The California Supreme Court has been asked to dismiss legal advisers from the State Independent Districts Commission and force the disclosure of private meetings and studies of racial voting patterns, a legal issue as the commission is in the final stages of developing new political maps.
Harmit Dillon, a San Francisco attorney and a member of the Republican National Committee, filed a request Tuesday in the state’s highest court on behalf of a group of GOP voters. This week, the California Citizens’ Redistribution Commission began to consider changes to drafts of maps issued last month for the state’s congressional, legislature, and Equalization Council districts.
The commission must certify their cards no later than December 26th.
The lawsuit alleges that the Constituency Reallocation Commission is “betraying its charter” without disclosing reports of “reallocating stakeholder cases outside of CRC’s observed public meetings,” and that its external attorneys have “a vested interest in constituency boundaries.” …
Fourteen commissioners – five Democrats, five Republicans, and four people not affiliated with any political party – were selected in the summer of 2020 to revise California’s political maps, a process that is being carried out every ten years as new census data become available. Work began months later than expected after the COVID-19 pandemic delayed completion of the census until August. This, in turn, has dramatically reduced the time it takes for the commission to review maps ahead of the statewide elections in 2022.
Pedro Toledo, the commissioner who is currently chairing the commission, said on Thursday that the legal petition was still pending.
“This commission’s commitment to transparency consistently goes far beyond what is required by law, and the public continually praises the Commission for its transparency and responsiveness,” Toledo said in an e-mail statement.
An emergency relief petition filed on behalf of five California voters alleges that individual and small groups of commissioners met in private with groups seeking to influence the final action of the commission. The plaintiffs submitted documents obtained through formal filing requests showing tapes taken during meetings with members of groups that advocate for Hispanic communities, business interests, and government reform efforts.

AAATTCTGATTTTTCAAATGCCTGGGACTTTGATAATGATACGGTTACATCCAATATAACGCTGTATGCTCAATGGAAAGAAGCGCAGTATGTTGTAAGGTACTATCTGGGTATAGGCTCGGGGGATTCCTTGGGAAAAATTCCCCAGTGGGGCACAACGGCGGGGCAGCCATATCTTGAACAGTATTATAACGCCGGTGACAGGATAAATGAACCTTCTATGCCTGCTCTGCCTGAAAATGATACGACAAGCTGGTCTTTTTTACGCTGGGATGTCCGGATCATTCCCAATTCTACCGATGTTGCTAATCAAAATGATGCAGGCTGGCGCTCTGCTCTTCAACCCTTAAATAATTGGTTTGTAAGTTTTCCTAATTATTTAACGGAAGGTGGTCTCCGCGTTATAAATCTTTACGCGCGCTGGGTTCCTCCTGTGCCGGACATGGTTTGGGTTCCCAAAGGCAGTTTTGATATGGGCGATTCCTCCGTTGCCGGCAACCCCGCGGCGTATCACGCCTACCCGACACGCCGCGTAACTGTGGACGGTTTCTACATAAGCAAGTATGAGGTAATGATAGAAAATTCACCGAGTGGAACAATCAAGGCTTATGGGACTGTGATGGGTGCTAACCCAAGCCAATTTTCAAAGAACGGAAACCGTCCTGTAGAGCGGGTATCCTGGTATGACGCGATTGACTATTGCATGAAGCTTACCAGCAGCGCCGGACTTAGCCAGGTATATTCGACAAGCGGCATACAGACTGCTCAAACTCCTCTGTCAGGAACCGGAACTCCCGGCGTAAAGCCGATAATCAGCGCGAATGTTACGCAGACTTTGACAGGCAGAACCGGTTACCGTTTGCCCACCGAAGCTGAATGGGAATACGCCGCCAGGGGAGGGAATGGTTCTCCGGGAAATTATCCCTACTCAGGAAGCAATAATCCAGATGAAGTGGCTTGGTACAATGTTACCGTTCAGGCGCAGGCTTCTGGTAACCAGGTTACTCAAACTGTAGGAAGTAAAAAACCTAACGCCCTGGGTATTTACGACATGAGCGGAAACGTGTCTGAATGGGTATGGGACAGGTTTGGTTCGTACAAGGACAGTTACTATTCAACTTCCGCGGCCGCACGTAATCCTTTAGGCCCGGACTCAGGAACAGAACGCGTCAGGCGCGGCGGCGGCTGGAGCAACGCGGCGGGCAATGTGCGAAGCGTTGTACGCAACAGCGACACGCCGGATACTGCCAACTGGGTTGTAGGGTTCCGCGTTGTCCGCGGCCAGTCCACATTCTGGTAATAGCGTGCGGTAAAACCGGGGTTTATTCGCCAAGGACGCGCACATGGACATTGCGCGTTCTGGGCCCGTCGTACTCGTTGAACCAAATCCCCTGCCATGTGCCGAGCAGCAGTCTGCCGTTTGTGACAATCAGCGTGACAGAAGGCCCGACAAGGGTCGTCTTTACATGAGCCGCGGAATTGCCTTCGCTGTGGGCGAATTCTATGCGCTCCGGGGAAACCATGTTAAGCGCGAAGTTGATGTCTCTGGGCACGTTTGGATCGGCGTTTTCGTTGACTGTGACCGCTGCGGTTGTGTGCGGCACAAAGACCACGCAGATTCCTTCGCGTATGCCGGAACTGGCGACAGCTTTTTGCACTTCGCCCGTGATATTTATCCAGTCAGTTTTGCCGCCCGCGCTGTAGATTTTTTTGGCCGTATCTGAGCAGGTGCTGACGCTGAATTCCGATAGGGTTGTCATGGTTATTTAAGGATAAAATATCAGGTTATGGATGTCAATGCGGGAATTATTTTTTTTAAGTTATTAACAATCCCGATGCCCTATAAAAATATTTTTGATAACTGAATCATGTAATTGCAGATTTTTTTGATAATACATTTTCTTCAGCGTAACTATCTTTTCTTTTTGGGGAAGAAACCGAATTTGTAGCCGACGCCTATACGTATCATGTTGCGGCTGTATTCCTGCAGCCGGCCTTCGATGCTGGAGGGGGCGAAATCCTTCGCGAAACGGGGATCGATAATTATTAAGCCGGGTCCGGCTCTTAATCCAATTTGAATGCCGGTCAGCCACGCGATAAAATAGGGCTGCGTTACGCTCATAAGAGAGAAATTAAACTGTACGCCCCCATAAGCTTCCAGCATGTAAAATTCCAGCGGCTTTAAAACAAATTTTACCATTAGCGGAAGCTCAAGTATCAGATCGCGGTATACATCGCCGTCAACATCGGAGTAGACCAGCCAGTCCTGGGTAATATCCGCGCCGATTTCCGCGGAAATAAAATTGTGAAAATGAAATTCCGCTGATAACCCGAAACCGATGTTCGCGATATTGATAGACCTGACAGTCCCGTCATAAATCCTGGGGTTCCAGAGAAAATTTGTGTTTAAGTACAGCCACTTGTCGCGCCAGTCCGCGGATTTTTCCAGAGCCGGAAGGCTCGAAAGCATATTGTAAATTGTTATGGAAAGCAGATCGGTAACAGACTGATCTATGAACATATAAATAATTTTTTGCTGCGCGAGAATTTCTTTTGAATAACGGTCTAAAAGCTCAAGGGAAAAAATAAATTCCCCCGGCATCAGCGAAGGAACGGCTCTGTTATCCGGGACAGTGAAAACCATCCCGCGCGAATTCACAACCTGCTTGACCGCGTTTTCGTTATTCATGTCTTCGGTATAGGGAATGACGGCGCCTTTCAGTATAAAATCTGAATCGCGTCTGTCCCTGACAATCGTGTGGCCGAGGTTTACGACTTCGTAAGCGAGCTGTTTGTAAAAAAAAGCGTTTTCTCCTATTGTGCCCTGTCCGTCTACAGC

Similar concerns were raised in the spring, as evidenced by a sharply worded letter to the commission from Charles Munger, Jr., a prominent Republican donor who funded much of the constituency change campaign in 2008 and 2010.
“The disclosed notes indicate that CRC panelists met with stakeholders to discuss the reallocation of polling stations outside of CRC meetings and without publicly releasing meeting reports,” the legal filing says. “So there was no public notice and no opportunity to participate, comment or know what was discussed, or even that there was a discussion.”
Community input is often cited as a key component of district redistribution, as communities urged commissioners not to divide certain regions when drawing new lines for representation in Washington and Sacramento. For example, local support for a single constituency for much of San Joaquin County may have helped the commission decide to revise early terrain sketches ahead of the release of draft maps last month.
The plaintiffs in the case also asked the court to order the District Redistribution Commission to issue a private report analyzing historical patterns of racial voting in parts of California, an important building block in mapping to comply with the federal Voting Rights Act. The report was prepared by consultants hired by the panel, and although it is frequently mentioned in recent meetings, it has not been published.
Draft maps of Congress and Legislatures were posted on the Internet with information on the population of each constituency, disaggregated by race and ethnicity. But the underlying reasons why certain Californian communities will be divided based on these constituencies – reasons purportedly based on a study of past racially divided voting trends – remain unclear.
Perhaps the most far-reaching demand made to the California Supreme Court on Tuesday is for the County Redistribution Commission to fire Strumwasser & Woocher, a Los Angeles-based law firm that was serving as an advisor to the state Legislature. The firm’s website also mentions its work for former President Obama’s 2008 and 2012 campaigns.
“The CRC not only violates its constitutional independence by sharing incurably conflicting advice with the legislature,” the legal filing states, “it also uses its relationship with this firm — on the advice of that firm — to hide an influential vote. district analysis under public scrutiny, in violation of the law establishing the CRC. “
In May, Strumwasser & Woocher signed a contract with state officials that would entrust the firm with the task of writing a final commission report detailing how the 52 congressional districts, 120 legislative districts, and four state councils are mapped. by equalizing districts. – comply with the federal law on electoral rights. The contract also included provisions to ensure that the attorneys appointed to the commission did not discuss working with anyone in the firm “lobbying for district redeployment issues.”
If the state Supreme Court agrees with any or all of Tuesday’s requests, judges may be forced to adjust the timeline for final certification of California’s new cards as well. This summer, a court rejected a request from the Constituency Reallocation Commission to extend the period after warnings by election officials that preparations for the June 2022 primaries would be jeopardized by delays in new political maps.